Canavan, Dennis Hudson Davies, Gwilym E.
Carmichael, Neil Hughes, Simon (Bermondsey)
Cartwright, John Jay, Rt Hon Douglas
Clarke,Thomas(C'b'dge, A'rie) Jenkins, Rt Hon Roy (Hillh'd)
Cocks, Rt Hon M. (B'stol S) Johnson, James (Hull West)
Cohen, Stanley Jones, Barry (East Flint)
Coleman, Donald Kerr, Russell
Concannon, Rt Hon J. D. Lambie, David
Cox, T. (W'dsw'th, Toot'g) Leighton, Ronald
Craigen, J. M. (G'gow, M'hill) Lewis, Ron (Carlisle)
Cryer, Bob Litherland, Robert
Cunliffe, Lawrence Lyons, Edward (Bradf'd W)
Davis, Clinton (Hackney C) McCartney, Hugh
Davis, Terry (B'ham, Stechf'd) McDonald, Dr Oonagh
Dewar, Donald McElhone, Mrs Helen
Dobson, Frank McGuire, Michael (Ince)
Dormand, Jack McKay, Allen (Penistone)
Douglas, Dick McKelvey, William
Dubs, Alfred MacKenzie, Rt Hon Gregor
Duffy, A. E. P. Maclennan, Robert
Eadie, Alex McNally, Thomas
Eastham, Ken McNamara, Kevin
Edwards, R. (W'hampt'n S E) McQuade, John
English, Michael McTaggart, Robert
Faulds, Andrew Marshall, D(G'gow S'ton)
Fitt, Gerard Marshall, Dr Edmund (Goole)
Flannery, Martin Maynard, Miss Joan
Foot, Rt Hon Michael Meacher, Michael
Foster, Derek Mikardo, Ian
Freeson, Rt Hon Reginald Millan, Rt Hon Bruce
Miller, DrM S (E Kilbride) Silkin, Rt Hon J. (Deptford)
Mitchell, Austin (Grimsby) Silverman, Julius
Morris, Rt Hon A (W'shawe) Skinner, Dennis
Morns, Rt Hon C (O'shaw) Smith, Rt Hon J (N Lanark)
Morris, Rt Hon J (Aberavon) Spellar, John Francis (B'ham)
Morton, George Spriggs, Leslie
Mulley, Rt Hon Frederick Steel, Rt Hon David
O'Halloran, Michael Strang, Gavin
O'Neill, Martin Straw, Jack
Park, George Taylor, Mrs Ann (Bolton W)
Parry, Robert Thomas, Dr R (Carmarthen)
Pavitt, Laurie Thorne, Stan (Preston South)
Penhaligon, David Torney, Tom
Pitt, William Henry Varley, Rt Hon Eric G
Powell, Raymond (Ogmore) Wainwright, E (Dearne V)
Race, Reg Wainwright, R (Colne V)
Radice, Giles Welsh, Michael
Rees, Rt Hon M (Leeds S) Whitehead, Phillip
Richardson Jo Whitlock, William
Roberts, Albert (Normanton) Williams, Rt Hon Mrs(Crosby)
Roberts, Gwilym (Cannock) Winnick, David
Robertson, George Woolmer, Kenneth
Roper, John Wrigglesworth, Ian
Ross, Ernest (Dundee West)
Sandelson, Neville Tellers for the Ayes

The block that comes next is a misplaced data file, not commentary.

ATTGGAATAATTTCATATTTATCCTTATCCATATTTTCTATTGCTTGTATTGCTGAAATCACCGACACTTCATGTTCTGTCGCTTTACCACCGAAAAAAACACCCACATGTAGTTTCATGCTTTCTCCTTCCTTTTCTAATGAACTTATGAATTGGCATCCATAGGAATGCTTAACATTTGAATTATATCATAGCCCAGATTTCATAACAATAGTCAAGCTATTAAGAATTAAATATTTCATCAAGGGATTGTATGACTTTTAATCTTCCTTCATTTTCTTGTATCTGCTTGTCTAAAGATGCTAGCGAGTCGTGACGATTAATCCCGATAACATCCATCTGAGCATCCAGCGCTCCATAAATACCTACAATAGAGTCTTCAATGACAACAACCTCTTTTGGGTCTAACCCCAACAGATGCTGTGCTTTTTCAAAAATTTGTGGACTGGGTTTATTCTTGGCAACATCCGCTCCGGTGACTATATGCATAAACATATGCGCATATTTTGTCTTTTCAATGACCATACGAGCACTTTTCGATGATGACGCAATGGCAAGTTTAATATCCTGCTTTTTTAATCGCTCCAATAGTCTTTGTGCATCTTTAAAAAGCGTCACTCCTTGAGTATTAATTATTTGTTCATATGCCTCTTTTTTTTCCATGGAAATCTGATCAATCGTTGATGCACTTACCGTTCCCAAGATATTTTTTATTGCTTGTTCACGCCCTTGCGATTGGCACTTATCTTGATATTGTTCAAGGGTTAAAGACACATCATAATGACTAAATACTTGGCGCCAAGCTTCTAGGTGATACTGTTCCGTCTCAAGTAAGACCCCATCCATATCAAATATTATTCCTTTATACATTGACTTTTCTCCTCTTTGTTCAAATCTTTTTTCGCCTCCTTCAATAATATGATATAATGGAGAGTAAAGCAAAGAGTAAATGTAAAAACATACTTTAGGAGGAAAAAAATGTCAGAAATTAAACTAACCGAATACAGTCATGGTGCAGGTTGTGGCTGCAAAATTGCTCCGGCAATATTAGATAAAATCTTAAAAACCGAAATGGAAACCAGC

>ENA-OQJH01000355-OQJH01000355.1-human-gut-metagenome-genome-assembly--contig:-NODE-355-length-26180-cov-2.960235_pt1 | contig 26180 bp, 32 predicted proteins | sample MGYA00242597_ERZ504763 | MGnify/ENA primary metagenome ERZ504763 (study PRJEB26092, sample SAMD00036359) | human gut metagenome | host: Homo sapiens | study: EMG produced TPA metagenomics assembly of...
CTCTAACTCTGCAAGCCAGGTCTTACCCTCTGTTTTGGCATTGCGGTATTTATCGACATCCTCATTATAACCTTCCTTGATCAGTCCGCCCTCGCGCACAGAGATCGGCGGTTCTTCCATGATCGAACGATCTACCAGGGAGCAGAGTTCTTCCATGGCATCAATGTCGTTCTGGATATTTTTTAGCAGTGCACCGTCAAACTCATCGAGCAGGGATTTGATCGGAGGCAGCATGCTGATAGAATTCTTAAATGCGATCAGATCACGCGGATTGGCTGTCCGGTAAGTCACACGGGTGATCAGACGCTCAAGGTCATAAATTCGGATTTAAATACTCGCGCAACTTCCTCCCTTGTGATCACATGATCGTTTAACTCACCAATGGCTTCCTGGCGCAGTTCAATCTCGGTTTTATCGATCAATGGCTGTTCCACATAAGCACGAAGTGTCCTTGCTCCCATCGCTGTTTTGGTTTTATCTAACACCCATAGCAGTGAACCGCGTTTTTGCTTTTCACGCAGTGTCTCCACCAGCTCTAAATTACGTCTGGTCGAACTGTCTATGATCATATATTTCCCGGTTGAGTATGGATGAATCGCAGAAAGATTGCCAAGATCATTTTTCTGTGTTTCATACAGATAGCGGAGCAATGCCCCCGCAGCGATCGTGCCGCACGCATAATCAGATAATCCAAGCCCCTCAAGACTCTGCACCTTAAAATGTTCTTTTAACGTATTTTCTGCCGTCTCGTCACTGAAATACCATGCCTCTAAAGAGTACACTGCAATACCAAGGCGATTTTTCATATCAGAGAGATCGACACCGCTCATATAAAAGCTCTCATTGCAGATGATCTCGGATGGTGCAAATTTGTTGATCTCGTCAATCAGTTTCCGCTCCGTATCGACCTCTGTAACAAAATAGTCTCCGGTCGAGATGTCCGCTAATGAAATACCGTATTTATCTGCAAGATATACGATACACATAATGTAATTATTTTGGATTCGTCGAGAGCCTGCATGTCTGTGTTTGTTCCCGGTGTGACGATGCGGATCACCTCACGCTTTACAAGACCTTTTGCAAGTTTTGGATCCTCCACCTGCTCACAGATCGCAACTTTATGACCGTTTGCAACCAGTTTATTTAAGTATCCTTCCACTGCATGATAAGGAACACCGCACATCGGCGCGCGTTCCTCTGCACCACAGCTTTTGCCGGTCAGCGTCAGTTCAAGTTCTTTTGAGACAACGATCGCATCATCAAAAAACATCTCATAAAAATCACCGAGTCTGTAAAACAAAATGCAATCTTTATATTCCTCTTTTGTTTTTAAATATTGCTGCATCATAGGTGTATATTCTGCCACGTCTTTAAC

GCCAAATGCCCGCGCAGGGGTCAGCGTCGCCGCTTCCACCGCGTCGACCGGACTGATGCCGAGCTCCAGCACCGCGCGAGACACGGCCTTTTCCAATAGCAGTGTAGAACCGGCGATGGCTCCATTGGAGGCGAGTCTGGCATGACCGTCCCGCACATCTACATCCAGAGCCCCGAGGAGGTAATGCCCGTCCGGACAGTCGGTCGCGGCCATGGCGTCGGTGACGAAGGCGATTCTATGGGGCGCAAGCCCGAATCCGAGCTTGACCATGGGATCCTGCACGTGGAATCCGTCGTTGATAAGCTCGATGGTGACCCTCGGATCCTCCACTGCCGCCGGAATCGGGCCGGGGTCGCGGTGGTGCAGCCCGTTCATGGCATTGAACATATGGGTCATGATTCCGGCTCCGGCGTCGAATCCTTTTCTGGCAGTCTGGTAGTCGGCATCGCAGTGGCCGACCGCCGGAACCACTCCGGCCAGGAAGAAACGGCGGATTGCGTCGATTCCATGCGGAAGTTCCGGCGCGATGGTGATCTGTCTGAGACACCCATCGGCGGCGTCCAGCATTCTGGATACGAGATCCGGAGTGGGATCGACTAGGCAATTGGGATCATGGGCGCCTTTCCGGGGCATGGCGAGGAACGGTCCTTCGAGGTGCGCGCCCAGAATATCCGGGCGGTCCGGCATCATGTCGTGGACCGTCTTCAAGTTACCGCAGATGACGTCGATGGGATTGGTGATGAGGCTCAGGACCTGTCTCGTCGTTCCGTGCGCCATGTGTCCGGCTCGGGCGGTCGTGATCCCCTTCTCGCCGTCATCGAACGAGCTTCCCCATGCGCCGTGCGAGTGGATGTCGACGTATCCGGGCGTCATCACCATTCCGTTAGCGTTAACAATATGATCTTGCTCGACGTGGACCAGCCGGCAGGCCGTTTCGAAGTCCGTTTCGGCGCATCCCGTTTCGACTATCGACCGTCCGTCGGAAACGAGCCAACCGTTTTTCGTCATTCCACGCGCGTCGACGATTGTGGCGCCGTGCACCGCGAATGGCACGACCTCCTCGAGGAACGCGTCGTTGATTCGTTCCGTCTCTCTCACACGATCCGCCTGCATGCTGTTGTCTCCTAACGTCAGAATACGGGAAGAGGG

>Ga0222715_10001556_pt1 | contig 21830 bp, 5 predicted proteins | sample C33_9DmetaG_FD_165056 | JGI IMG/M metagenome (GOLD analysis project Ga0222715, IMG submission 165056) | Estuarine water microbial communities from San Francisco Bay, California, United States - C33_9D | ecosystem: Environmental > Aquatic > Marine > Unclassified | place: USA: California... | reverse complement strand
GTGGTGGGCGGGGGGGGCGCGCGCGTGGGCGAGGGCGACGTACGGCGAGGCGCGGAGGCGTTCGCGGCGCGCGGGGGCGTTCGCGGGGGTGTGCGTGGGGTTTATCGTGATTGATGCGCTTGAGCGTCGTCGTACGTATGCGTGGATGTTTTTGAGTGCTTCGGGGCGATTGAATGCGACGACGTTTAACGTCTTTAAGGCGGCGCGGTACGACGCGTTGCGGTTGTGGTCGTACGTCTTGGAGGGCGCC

Sheerman, Barry Mr George Foulkes and
Sheldon, Rt Hon R Mr John Maxton
Shore, Rt Hon Peter
Adley, Robert Clegg, Sir Walter
Alexander, Richard Cockeram, Eric
Alison, Rt Hon Michael Cope, John
Ancram, Michael Costain, Sir Albert
Arnold, Tom Cranborne, Viscount
Atkins, Rt Hon H (S'thorne) Critchley, Julian
Atkins, Roben(Preston N) Crouch, David
Atkinson, David (B'm th,E) Dickens, Geoffrey
Baker, Kenneth(St M'bone) Dorrell, Stephen
Baker, Nicholas (N Dorset) Douglas-Hamilton, Lord J.
Bennett, Sir Frederic (T'bay) Dover, Denshore
Benyon, W (Buckingham) Durant, Tony
Berry Hon Anthony Eggar, Tim
Biffen, Rt Hon John Elliott, Sir William
Biggs-Davison, Sir John Emery, Sir Peter
Blackburn, John Eyre, Reginald
Blaker, Peter Fairgneve, Sir Russell
Body, Richard Faith, Mrs Sheila
Boscawen, Hon Robert Farr, John
Bottomley, Peter (W'wich W) Finsberg, Geoffrey
Braine, Sir Bernard Fisher, Sir Nigel
Bnttan, Rt Hon Leon Fletcher, A (Ed'nb'gh N)
Brooke, Hon Peter Fletcher-Cooke, Sir Charles
Brown, Michael(Brigg & Sc'n) Fookes, Miss Janet
Bruce-Gardyne, John Forman, Nigel
Buck, Antony Fowler, Rt Hon Norman
Budgen, Nick Fraser, Rt Hon Sir Hugh
Butcher, John Fraser, Peter (South Angus)
Carlisle, John (Luton West) Gardiner, George (Reigate)
Carlisle, Kenneth (Lincoln) Garel-Jones, Tristan
Chapman, Sydney Glyn, Dr Alan
Clark, Hon A (Plym'th, S'n) Goodhew, Sir Victor
Clark, Sir W (Croydon S) Goodlad, Alastair
Clarke, Kenneth (Rushcliffe) Gow, Ian
Grant, Sir Anthony Murphy, Christopher
Gray, Rt Hon Hamish Myles, David
Greenway, Harry Neale, Gerrard
Grieve, Percy Nelson, Anthony
Griffiths, Peter (Portsm'th N) Neubert, Michael
Hamilton, Hon A. Newton, Tony
Hamilton, Michael (Salisbury) Onslow, Cranley
Hannam, John Page, Richard (SW Herts)
Hawkins, Sir Paul Pawsey, James
Hayhoe, Barney Percival, Sir Ian
Heddle, John Pollock, Alexander
Heseltine, Rt Hon Michael Powell, Rt Hon J.E. (S Down)
Higgins, Rt Hon Terence L. Rathbone, Tim
Hill, James Renton, Tim
Hogg, Hon Douglas (Gr'th'm) Rhodes James, Robert
Holland, Philip (Carlton) Ridley, Hon Nicholas
Howe, Rt Hon Sir Geoffrey Roberts, Wyn (Conway)
Howell, Rt Hon D. (G'ldf'd) Rossi, Hugh
Howell, Ralph (N Norfolk) Rost, Peter
Hunt, David (Wirral) Rumbold, Mrs A. C. R.
Irving, Charles (Cheltenham) Sainsbury, Hon Timothy
Jenkin, Rt Hon Patrick Shaw, Giles (Pudsey)
Jessel, Toby Shaw, Sir Michael (Scarb')
Jopling, Rt Hon Michael Shepherd, Colin (Hereford)
Joseph, Rt Hon Sir Keith Short, Mrs Renée
Kaberry, Sir Donald Sims, Roger
Kershaw, Sir Anthony Smith, Tim (Beaconsfield)
King, Rt Hon Tom Speller, Tony
Knight, Mrs Jill Spence, John
Lang, Ian Sproat, Iain
Lawson, Rt Hon Nigel Squire, Robin
Lee, John Stanbrook, Ivor
Le Marchant, Spencer Stanley, John
Lennox-Boyd, Hon Mark Stevens, Martin
Lloyd, Peter (Fareham) Stewart, A.(E Renfrewshire)
Luce, Richard Stewart, Ian (Hitchin)
McCrindle, Robert Taylor, Teddy (S'end E)
Macfarlane, Neil Tebbit, Rt Hon Norman
MacGregor, John Thatcher, Rt Hon Mrs M.
MacKay, John (Argyll) Thompson, Donald
Macmillan, Rt Hon M. Thornton, Malcolm
McNair-Wilson, P. (New F'st) Townend, John (Bridlington)
McQuarrie, Albert van Straubenzee, Sir W.
Major, John Vaughan, Dr Gerard
Marland, Paul Wakeham, John
Marlow, Antony Walker, B. (Perth)
Marten, Rt Hon Neil Waller, Gary
Mather, Carol Warren, Kenneth
Mawby, Ray Watson, John
Mayhew, Patrick Wells, Bowen
Mellor, David Wells, John (Maidstone)
Meyer, Sir Anthony White, Frank R.
Miller, Hal (B'grove) Whitelaw, Rt Hon William
Mills, Iain (Meriden) Whitney, Raymond
Mills, Sir Peter (West Devon) Wiggin, Jerry
Moate, Roger Young, Sir George (Acton)
Monro, Sir Hector
Moore, John Tellers for the Noes:
Morris, M. (N'hampton S) Mr. John Corrie and
Morrison, Hon C. (Devizes) Mr. Barry Henderson.
Mudd, David

Question accordingly negatived.